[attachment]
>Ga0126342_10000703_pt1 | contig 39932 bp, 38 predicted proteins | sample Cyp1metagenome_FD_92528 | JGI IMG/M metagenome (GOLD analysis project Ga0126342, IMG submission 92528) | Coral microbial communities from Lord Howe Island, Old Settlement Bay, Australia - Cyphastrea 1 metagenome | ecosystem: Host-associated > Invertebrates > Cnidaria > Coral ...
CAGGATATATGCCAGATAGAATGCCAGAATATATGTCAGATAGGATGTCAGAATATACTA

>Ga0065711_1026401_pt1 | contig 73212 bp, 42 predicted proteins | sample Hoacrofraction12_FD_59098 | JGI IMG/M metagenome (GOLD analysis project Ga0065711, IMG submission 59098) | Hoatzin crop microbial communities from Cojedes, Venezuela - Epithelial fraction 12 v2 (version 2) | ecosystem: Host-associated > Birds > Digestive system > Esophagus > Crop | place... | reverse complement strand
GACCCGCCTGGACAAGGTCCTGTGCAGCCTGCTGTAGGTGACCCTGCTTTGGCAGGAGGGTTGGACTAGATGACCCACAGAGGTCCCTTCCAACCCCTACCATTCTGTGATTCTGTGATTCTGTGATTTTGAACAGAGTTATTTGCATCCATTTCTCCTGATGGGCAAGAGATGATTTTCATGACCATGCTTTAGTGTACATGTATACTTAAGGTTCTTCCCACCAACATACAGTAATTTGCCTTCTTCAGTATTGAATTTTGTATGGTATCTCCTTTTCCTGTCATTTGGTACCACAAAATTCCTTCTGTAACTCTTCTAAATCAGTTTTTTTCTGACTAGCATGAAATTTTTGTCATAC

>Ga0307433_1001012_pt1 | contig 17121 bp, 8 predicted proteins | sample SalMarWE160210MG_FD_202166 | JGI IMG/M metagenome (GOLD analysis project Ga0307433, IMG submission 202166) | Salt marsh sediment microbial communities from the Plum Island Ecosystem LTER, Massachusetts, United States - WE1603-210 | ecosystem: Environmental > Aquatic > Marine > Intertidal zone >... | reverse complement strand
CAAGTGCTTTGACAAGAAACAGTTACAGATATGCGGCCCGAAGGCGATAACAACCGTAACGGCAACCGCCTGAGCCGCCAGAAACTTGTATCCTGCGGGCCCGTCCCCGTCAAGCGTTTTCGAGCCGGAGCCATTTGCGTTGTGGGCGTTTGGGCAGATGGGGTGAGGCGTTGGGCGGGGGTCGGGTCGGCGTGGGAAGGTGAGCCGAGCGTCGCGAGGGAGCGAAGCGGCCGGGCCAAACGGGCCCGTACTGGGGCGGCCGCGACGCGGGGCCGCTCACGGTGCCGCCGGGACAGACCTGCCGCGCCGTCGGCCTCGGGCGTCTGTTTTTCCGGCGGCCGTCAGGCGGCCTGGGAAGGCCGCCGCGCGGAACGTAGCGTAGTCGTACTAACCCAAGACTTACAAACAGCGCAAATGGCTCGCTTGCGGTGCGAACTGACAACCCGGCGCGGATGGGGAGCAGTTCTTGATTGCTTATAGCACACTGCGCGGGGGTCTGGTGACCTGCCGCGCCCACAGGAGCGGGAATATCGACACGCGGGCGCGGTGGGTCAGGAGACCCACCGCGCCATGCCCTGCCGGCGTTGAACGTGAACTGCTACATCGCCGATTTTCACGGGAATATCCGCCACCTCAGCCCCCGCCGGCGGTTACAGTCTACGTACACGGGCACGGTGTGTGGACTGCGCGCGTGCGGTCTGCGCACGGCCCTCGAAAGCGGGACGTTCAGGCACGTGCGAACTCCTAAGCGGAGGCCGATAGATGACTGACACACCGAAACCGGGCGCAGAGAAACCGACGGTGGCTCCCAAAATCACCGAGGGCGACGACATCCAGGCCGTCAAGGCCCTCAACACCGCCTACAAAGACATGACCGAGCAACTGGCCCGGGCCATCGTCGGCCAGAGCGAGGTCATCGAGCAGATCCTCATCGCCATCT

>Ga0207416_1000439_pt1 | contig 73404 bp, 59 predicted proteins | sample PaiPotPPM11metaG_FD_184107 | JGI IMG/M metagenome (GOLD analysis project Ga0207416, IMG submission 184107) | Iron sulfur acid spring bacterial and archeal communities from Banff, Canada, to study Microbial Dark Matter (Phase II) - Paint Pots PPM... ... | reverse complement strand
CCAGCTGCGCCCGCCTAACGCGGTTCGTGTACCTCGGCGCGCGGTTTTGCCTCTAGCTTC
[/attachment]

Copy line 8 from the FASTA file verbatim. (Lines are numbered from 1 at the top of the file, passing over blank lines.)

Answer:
CCAGCTGCGCCCGCCTAACGCGGTTCGTGTACCTCGGCGCGCGGTTTTGCCTCTAGCTTC